House Speaker Paul Ryan of Wis., departs after speaking to the media after a Republican caucus meeting on Capitol Hill, Thursday, March 23, 2017, in Washington. (AP Photo/Alex Brandon) (AP)

Paul Ryan's seat is less safe. Is the House now up for grabs?

Even Paul Ryan's district isn't as safe as it once was


Matthew Sheffield
March 16, 2018 10:05PM (UTC)

Pennsylvania Democrat Conor Lamb's upset (but still unofficial) victory in Tuesday's special election has election forecasters shifting their midterm predictions toward Democrats in races across the country, even in the Wisconsin district of House Speaker Paul Ryan.

In a Friday article updating readers on their projections, CNN's deputy political director Terence Burlij and reporter Eric Bradner classified only 213 district races as leaning toward Republicans, five less than the 218 seats that the party needs to retain control the U.S. House of Representatives.

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"In light of Tuesdays results, there are several districts that now appear more favorable for Democrats this year, with a similar mix of candidate quality, district composition and, in some cases, concerns about the Republican incumbent, or they represent open seats," the duo noted.

According to CNN's model, Democrats are now favored to win in 201 districts, with 21 labeled as "toss-ups" that either party might be able to win. The Friday update shifted 13 districts closer to the Democratic side, although several are still said to "lean Republican."

Ryan is still expected to retain his seat in Wisconsin's 1st district but CNN downgraded Republicans' chances there from "Solid Republican" to "Likely Republican," thanks to the tireless campaign of Democrat Randy Bryce, a former ironworker known for his prominent mustache.

Also on Friday, the Cook Political Report, a private newsletter that is widely popular among political professionals, shifted its projections in 9 different House races toward Democrats. One district in Pennsylvania was moved to "likely Republican" due to the fact that the state's congressional districts have been redrawn by the state's supreme court. Lamb and Rick Saccone, the Republican he ran against, will no longer live in the 17th district. Saccone has been seeking to run in a newly drawn 18th district while Lamb is expected to run for the newly redrawn 8th district.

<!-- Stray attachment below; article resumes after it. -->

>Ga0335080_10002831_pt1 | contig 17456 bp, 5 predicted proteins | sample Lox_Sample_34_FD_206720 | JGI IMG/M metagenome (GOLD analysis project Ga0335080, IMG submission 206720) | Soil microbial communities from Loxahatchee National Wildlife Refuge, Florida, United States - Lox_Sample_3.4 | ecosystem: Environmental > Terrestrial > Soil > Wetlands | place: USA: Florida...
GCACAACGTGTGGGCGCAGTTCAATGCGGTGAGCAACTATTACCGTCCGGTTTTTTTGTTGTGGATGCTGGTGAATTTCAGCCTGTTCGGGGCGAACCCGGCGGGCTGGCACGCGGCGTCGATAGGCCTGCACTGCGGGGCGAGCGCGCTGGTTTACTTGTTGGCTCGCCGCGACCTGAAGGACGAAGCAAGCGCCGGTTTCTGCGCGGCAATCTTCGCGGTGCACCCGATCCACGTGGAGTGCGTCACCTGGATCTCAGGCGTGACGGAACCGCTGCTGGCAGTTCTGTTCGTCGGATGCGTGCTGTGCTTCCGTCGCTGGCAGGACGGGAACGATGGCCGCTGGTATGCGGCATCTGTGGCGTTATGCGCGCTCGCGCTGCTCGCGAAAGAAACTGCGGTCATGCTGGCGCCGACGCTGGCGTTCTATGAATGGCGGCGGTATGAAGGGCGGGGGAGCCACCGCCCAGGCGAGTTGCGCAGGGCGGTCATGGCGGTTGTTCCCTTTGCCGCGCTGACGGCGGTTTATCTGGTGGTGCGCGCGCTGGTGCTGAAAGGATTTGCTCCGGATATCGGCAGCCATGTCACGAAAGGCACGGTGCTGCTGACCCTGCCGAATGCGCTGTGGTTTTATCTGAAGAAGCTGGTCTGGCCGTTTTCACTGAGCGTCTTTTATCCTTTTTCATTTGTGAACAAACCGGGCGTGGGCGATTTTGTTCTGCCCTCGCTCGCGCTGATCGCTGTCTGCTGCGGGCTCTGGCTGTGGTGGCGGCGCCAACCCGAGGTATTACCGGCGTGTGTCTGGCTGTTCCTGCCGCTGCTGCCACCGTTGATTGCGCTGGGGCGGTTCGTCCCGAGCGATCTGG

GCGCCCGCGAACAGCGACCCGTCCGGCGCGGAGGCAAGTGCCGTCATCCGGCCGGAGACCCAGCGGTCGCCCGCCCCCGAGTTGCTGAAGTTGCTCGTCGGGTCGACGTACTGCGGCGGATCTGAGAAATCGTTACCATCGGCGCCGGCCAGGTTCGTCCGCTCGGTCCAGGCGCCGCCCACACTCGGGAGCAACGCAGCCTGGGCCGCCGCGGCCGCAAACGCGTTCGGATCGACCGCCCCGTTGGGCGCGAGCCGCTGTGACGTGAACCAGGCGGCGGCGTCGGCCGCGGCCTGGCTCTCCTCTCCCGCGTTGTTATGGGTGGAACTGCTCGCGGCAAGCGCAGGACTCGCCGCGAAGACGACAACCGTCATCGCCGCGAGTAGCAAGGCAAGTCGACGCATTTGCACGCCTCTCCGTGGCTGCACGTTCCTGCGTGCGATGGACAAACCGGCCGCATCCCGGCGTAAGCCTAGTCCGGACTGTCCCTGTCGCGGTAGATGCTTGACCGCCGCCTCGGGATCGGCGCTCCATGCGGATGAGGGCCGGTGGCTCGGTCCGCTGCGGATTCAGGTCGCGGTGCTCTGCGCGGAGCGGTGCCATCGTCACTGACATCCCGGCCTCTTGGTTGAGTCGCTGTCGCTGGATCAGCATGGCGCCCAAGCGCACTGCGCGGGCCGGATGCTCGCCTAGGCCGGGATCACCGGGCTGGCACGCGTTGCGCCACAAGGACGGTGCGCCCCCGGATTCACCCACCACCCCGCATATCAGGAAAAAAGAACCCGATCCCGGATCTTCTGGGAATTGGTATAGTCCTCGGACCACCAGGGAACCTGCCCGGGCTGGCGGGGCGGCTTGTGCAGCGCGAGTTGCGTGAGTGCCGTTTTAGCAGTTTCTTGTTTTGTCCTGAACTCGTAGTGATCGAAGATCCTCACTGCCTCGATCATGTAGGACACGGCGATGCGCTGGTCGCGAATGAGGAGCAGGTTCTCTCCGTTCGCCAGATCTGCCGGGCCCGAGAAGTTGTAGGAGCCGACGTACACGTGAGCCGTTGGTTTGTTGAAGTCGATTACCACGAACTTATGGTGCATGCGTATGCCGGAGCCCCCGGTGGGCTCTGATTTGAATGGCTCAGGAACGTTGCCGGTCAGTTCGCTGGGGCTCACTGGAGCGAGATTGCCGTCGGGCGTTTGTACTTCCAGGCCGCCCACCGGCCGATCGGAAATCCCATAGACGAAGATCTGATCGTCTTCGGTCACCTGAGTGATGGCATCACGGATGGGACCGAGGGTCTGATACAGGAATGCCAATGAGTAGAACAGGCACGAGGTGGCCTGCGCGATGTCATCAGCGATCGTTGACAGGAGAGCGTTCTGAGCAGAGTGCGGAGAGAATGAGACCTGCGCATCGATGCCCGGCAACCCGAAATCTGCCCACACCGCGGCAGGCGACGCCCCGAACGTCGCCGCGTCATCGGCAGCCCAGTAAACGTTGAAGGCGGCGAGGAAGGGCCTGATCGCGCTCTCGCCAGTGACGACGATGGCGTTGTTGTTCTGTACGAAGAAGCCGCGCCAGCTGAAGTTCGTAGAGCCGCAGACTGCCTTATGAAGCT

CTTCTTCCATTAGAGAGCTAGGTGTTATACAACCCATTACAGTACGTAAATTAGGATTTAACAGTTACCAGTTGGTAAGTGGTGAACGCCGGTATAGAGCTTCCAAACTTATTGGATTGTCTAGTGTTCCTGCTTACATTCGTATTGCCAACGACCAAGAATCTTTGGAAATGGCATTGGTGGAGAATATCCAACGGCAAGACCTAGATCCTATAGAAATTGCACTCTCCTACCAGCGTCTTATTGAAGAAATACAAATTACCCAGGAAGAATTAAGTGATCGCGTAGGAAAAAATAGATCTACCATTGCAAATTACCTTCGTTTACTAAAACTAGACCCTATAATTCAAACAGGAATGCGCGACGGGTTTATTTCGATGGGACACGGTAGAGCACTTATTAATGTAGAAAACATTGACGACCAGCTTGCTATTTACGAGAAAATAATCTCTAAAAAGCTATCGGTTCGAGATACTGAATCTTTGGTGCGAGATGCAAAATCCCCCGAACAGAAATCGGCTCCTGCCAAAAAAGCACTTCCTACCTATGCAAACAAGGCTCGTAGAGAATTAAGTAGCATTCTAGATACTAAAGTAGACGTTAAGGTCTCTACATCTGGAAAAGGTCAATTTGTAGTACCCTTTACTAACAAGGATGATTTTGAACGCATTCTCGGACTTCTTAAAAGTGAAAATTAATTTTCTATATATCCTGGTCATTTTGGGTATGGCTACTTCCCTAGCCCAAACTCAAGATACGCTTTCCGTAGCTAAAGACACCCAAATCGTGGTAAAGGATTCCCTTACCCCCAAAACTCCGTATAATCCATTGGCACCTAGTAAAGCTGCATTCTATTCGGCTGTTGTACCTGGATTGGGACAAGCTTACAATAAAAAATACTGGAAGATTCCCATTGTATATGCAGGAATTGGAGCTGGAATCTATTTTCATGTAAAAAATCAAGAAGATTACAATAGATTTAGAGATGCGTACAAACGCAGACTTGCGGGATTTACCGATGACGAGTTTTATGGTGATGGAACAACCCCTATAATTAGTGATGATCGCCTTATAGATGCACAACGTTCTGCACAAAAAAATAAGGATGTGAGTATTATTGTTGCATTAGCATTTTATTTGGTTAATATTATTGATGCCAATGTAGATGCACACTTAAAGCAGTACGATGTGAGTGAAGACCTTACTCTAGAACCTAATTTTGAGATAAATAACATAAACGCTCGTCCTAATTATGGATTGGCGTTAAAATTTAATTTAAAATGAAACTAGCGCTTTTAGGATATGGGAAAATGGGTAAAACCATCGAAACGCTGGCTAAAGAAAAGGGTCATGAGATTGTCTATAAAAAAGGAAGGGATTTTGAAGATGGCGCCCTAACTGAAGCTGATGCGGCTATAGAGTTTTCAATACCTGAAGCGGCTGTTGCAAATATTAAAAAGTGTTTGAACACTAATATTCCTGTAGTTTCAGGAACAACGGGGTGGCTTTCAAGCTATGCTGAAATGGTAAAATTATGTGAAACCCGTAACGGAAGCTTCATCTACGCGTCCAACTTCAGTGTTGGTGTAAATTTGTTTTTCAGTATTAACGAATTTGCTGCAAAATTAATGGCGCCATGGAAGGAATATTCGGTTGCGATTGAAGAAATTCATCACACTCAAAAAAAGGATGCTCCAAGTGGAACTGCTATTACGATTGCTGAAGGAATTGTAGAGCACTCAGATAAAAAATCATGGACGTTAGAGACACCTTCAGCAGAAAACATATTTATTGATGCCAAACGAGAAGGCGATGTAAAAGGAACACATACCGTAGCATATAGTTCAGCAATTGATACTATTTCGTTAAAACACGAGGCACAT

Last week, University of Virginia election modeler Larry Sabato updated his own forecast to argue for the first time that Republicans are no longer favored to win a majority of House races.

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Aside from the forecasters' calls, some Democrats running in areas where President Donald Trump did well in 2016 now seem to believe they have a model in Lamb's candidacy, which was based in part on refusing to endorse Rep. Nancy Pelosi, D-Calif., but also attacking Ryan's austere economic views.

“If we’re going to take the majority, it’s going to be because we win districts like that,” Rep. Filemon Vela, D-Texas, told Politico. “Running against Nancy Pelosi is going to help you a lot more than running with her.”

Some Democrats seemed divided on whether Lamb had run as a liberal or as a moderate.

“He didn’t run on an identity politics, one-size fits all message,” said Rep. Kurt Schrader, D-Ore., co-chairman of the Blue Dog PAC, a group of more conservative Democrats. “He ran on the Blue Dog message.”

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Others disagreed.

“Conor Lamb basically did no harm on economic issues,” Adam Green, co-founder of the Progressive Change Campaign Committee, told Politico.

“Regardless of how progressive one thinks he is,” Green continued, “if Democrats can win in the district that Trump won by [20] points, there is zero excuse for running on corporate or conservative values in the dozens of districts that Hillary Clinton won or that Trump barely won.”

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Republicans, meanwhile, have shifted their own messaging about Lamb.

During the campaign, they portrayed him as a liberal but since his victory, a number of them, including Trump, have claimed that Lamb ran as a conservative, despite his frequent criticisms of Ryan's anti-government views.


Matthew Sheffield

A writer, web developer, and former tv producer, Matthew Sheffield covers politics, media, and technology for Salon. You can email him via m.sheffield@salon.com or follow him on Twitter.

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